MasterChef era ends on positive note
Despite recent controversy, the current era of MasterChef has ended on a positive note. Collectively, this year's diverse range of contestants were a driven, albeit generous spirited, happy bunch who were humble in victory and defeat. Creative, talented cooks, who remained true to themselves and their interests. This year it was fun to watch the developing cooking adventures of vegetarian/vegan Simon, Tim the “Toasty T Bone”, Dumpling Derek and Larissa (the well-deserved winner) with all those mouthwatering flavour combinations. As always the three fabulous judges, Matt, Gary and George, were there to encourage and teach. Although “change” isn't a concept that's accepted readily, it's a constant we must accept.
Deb Hunt, Moonah
Larissa Takchi, winner of MasterChef’s just-wrapped 2019 season.
Time for changing of the guard
Having watched the finale of MasterChef, I am wondering how the eventual winner, Larissa Takchi, could win with three perfect scores for the final dish when most if not every meringue presented as part of her desserts were obviously cracked, through an inadvertent error of her making. Her desserts were still good enough to attract a good score; but a perfect one – surely not. If the result was contrived by the judges, a dead heat between the two female finalists would have been a better result. It was hard to split them all through the competition and decidedly cruel to appoint one a winner over the over. Integrity of judging is a very important ingredient. I am glad that there will be a change of judges for 2020.
Ross Taylor, Geelong
James Nesbitt in Victim (Green Guide, 25/7)? No, John Hannah. You insult us.
Katharine Anderson, Windsor
Murdering the script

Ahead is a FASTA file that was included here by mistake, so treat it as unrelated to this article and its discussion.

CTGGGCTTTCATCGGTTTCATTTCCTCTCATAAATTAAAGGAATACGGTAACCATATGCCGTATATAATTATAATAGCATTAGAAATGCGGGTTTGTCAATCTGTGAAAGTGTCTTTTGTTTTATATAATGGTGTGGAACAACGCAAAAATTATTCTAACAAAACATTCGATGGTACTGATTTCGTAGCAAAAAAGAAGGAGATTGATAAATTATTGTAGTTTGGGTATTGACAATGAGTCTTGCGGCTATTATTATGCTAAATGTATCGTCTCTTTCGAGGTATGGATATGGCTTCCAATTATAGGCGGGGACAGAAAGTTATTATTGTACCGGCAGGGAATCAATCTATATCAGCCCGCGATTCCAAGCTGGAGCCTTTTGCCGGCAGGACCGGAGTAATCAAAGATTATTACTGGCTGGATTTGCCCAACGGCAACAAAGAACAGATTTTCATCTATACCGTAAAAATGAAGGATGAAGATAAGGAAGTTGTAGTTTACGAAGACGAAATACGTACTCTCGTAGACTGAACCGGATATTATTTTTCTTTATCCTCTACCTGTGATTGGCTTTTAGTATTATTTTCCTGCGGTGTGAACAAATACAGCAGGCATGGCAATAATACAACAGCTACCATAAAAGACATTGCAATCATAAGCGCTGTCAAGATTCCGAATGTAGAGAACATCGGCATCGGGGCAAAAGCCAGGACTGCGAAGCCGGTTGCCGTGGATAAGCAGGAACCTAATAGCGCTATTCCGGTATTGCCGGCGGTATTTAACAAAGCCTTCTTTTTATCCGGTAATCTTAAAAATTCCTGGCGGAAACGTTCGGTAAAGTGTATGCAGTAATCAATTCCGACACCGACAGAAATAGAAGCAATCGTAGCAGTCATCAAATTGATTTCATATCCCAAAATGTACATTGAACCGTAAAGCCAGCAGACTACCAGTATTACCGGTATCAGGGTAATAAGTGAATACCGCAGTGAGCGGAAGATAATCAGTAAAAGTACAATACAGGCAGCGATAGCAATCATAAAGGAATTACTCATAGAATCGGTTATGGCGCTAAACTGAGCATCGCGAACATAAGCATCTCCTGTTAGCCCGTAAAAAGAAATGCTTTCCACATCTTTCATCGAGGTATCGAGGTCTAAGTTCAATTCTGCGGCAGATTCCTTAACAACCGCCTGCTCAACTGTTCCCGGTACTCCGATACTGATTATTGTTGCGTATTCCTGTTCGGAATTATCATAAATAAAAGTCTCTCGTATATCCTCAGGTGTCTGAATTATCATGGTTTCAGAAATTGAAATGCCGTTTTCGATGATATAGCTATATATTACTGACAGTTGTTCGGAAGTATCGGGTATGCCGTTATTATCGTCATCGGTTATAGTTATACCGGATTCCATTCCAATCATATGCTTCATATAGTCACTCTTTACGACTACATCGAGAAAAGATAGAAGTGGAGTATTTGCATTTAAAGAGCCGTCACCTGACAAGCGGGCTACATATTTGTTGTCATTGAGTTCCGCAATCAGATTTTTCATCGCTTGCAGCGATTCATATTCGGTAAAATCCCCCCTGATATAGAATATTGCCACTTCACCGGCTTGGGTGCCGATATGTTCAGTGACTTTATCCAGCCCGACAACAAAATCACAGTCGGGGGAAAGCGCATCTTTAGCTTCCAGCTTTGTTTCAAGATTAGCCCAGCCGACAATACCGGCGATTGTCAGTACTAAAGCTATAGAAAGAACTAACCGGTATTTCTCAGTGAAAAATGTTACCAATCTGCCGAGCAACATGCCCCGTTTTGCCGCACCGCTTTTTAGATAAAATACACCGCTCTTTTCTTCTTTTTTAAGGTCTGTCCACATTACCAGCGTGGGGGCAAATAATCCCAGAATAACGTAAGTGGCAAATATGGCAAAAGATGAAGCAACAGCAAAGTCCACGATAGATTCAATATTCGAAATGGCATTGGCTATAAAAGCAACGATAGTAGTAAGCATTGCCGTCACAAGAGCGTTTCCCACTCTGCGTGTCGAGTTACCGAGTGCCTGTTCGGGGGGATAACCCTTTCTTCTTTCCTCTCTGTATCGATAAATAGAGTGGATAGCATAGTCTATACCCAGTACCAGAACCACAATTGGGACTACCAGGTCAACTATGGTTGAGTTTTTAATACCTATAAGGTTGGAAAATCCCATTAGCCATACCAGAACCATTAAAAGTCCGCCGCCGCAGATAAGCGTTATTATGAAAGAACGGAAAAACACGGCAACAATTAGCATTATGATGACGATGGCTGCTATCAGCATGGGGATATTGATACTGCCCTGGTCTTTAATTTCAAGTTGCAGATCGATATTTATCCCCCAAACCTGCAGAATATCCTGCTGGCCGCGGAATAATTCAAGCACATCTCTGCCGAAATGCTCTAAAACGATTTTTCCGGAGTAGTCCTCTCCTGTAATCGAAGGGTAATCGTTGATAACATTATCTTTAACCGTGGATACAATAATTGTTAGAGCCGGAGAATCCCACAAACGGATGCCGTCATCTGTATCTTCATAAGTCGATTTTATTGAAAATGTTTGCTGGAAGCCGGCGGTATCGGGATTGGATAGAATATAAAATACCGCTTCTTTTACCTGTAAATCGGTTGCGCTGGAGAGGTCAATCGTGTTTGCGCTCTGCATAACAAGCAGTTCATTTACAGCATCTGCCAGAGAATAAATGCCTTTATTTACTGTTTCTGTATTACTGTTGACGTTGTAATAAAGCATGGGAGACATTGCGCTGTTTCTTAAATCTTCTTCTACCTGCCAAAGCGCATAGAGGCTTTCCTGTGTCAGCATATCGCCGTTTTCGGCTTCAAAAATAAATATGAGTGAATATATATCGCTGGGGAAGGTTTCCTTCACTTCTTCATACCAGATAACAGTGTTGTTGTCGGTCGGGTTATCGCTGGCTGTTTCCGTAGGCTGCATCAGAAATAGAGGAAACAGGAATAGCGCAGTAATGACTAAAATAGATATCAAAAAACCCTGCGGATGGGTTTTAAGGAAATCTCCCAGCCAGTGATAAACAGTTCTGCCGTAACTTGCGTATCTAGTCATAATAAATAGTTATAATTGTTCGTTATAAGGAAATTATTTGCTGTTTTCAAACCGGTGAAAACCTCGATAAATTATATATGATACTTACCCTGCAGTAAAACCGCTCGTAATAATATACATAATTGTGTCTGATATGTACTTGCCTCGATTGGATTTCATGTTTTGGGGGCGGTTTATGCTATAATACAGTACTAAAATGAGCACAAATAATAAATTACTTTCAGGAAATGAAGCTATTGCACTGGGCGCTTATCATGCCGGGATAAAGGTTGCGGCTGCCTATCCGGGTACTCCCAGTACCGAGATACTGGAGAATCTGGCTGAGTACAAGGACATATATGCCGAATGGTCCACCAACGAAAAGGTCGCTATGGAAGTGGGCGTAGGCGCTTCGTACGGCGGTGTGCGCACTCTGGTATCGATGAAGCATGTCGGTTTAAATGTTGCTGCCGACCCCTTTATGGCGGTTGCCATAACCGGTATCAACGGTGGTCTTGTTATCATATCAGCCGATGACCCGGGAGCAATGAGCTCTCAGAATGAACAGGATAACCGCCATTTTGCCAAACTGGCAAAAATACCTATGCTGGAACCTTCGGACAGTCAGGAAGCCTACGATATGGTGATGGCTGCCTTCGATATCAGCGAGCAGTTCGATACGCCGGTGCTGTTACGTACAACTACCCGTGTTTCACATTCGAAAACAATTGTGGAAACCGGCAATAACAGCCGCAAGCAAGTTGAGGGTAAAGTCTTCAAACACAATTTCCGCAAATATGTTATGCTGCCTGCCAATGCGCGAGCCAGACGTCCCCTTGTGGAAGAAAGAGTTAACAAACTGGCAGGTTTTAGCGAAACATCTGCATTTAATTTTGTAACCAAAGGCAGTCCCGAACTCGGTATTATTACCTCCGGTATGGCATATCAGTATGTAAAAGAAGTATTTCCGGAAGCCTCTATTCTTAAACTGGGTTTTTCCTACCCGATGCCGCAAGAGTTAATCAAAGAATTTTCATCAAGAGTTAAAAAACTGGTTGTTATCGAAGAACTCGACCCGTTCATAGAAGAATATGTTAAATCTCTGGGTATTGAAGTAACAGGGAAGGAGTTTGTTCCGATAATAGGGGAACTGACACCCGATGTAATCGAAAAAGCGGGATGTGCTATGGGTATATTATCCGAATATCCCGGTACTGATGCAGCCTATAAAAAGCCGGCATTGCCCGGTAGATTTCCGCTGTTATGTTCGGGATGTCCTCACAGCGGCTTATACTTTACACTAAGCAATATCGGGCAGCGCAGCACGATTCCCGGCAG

I doubt I'll return for a second look at My Life Is Murder (Ten). We were promised a smart, sassy, on the edge crime series, and instead we get scenes which are boring, cliched, and oh so slow moving. Poor scripts have been the downfall of too many local productions, and this series, which even Lucy Lawless cannot save, is no exception.
Helen Scheller, Benalla
Non-stop advertising too much
When I paid to get Fox Footy I didn't expect to be paying to watch non-stop ads. It was promoted as “the ultimate place to experience the AFL, with every match of every round, live, with no ad breaks”. Whenever I look at the screen, all I see is advertising, on the players, the coaches, the field umpires, the goal umpires, the goal posts, the scoreboard, the grandstand and playing surface. And just to grab a few more dollars at the expense of viewers, we are also bombarded with short ads and messages which appear along the bottom of our TV screens during play.
Ian Sutherland, Albury-Wodonga
Swimming telecast missing
Young Australians have been smashing records and winning gold at the World Swimming champions and yet in an age of endless TV channels no one is broadcasting it. Instead fans have had to catch snippets of this eventful meet on the news. How will the country know our new young champions if we do not see them perform? How ridiculous in a swimming nation.
Ken Ring, Beaumaris
We live in a throwaway society but, after watching The Repair Shop on the ABC, the truly gifted repair team proves that anything can be fixed, repaired and brought back to life. I am hooked.
Denise Wallis, Croydon
Contrary to your grumpy listeners (Letters, 25/7), I find Jon Faine’s imminent departure very sad news. He certainly doesn’t suffer fools gladly, having an excellent BS detector. He is sharp, quick witted, generally informed in his questioning, and persistent in the face of evasion. Faine is to morning radio what Usain Bolt was to sprinting – irreplaceable.
John O’Hara, Mount Waverley
Learning to count
Monday night’s coverage of the Le Tour de France on SBS: “There are so many riders in the top 10 it’s hard to pick a winner”. How many, exactly?
Stephen Dinham, Surrey Hills
Lovely to see that the ABC is directing that all animation shows feature Australian voices, according to Libbie Doherty, the new boss of ABC's children production. Let's hope management is consistent and retires the Irish lady commentating on ABC sports and other programs, as her accent is so broad she is unintelligible to Australian viewers.
Trevor Smith, Glen Iris
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